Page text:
Patrick Stewart is King Henry II of England. He is on the verge of announcing the heir tohis throne. Trouble is, none of his sons are fit to rule, and two of them previously were part ofa rebellion against him, led by his wife Eleanor of Aquitaine (Glenn Close). He summons hisfamily to his seat of power, and the stage is set for all sorts of palace intrigue.
The screenplay is the same one used in the original film — James Goldman’s adaptation ofhis play. As present…d here, it has aged somewhat, and feel a bit stagey. The cast is impressive,but Stewart seems rather robust for a man supposedly nearing his end. The original had PeterO’Toole in the role, and there’s an actor who can project decay. The sets, though attractive, arealso rather sparsely populated, betraying the budgetary limitations.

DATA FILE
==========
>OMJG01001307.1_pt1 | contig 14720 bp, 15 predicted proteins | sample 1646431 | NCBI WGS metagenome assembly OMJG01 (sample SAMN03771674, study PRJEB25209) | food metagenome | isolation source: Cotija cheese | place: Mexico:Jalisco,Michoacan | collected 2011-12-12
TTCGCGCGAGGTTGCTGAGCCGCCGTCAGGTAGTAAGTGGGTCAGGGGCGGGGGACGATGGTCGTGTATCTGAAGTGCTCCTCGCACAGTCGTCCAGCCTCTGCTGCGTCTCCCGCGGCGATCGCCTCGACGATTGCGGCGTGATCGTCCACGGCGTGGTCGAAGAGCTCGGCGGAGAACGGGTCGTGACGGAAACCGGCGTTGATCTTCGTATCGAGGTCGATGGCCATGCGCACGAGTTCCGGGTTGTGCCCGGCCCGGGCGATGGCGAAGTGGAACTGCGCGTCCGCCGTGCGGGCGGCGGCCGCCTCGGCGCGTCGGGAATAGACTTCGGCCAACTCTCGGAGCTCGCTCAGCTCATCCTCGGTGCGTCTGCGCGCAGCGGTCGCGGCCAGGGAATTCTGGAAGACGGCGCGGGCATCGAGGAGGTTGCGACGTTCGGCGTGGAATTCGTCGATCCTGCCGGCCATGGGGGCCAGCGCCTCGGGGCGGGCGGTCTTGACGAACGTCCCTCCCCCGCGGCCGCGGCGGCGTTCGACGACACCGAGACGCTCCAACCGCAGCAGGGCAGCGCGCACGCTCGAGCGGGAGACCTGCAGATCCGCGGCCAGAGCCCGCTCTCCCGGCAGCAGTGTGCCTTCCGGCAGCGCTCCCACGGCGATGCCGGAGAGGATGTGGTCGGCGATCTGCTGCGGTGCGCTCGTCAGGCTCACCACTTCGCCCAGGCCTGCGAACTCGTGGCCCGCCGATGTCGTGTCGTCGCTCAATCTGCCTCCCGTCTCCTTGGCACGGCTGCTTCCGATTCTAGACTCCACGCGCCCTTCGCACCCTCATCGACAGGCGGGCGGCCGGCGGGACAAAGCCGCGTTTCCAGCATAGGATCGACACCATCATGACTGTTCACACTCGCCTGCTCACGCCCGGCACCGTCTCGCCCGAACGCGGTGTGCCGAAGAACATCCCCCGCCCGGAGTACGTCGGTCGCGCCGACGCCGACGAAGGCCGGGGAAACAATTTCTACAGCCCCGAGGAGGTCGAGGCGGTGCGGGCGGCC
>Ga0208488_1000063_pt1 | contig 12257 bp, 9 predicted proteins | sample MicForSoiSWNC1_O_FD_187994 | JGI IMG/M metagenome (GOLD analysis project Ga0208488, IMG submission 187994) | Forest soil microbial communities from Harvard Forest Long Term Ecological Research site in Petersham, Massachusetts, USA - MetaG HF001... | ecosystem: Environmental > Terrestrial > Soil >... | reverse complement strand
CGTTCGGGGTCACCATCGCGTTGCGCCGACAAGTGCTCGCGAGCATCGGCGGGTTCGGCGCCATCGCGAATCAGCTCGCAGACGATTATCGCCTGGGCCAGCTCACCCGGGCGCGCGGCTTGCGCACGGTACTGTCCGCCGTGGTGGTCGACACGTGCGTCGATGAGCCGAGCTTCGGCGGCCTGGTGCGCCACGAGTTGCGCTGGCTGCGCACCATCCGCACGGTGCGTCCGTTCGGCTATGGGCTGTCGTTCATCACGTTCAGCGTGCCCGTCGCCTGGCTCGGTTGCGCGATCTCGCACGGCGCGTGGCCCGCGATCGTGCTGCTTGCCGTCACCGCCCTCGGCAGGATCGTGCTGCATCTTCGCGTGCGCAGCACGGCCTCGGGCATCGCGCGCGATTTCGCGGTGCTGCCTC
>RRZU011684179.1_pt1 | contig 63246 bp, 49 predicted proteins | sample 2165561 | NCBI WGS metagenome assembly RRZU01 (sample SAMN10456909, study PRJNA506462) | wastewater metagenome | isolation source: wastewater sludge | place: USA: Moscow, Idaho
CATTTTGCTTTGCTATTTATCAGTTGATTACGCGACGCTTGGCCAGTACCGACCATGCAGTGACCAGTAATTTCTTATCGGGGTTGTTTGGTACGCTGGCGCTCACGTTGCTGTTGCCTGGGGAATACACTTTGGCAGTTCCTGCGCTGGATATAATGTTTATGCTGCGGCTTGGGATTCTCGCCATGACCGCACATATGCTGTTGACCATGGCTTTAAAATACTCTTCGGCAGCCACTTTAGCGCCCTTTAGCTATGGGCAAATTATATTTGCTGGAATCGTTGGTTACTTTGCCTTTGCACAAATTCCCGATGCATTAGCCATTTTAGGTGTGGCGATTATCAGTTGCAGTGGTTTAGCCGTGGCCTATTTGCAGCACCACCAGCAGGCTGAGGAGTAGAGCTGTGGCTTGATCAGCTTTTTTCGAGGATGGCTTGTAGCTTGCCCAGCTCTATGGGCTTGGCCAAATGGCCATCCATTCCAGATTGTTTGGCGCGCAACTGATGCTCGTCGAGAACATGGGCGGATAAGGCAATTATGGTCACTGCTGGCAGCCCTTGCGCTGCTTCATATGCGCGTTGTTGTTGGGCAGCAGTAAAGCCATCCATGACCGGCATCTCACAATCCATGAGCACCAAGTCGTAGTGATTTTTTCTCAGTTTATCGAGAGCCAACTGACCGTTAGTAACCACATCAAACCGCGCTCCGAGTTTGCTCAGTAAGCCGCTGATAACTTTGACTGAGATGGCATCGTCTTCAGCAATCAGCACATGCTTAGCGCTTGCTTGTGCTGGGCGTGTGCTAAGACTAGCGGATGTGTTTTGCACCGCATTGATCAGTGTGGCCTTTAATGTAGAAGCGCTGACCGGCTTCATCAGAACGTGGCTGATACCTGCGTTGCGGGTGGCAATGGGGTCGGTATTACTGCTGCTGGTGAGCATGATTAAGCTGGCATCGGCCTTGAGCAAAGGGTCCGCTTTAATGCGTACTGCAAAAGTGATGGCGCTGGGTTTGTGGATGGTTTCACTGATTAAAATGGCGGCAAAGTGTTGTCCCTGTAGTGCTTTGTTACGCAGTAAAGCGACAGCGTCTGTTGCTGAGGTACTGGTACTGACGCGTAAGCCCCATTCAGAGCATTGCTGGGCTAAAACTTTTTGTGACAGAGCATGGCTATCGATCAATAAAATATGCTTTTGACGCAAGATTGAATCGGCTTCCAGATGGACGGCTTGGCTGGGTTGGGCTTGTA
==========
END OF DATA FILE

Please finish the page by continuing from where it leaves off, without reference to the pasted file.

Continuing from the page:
The sound comes in both 5.1 and 2.0 options, which is more than one usually gets with a TVproduct. Most of the surround effects are the province of the music, which is properlymajestic. There are some nice sound effects (such as distant thunder), but also plenty ofmissed opportunities (a crowded banquet scene has very little surround, despite the rowdyguests).
The picture is fullscreen, naturally, and the colours are very high-key. The flesh tones area bit too pink. The image is sharp by TV standards, though it is a bit softer in long shots. Thereis no grain or edge enhancement, and the blacks are very good. Once in a while, the picturepulses a little bit.
You have your standard issue making-of featurette, and that’s it. The menu is scored, andthe scene selection screen is animated.
An ambitious and literate, if not wholly successful, production.
Special Features List
- Making-of Featurette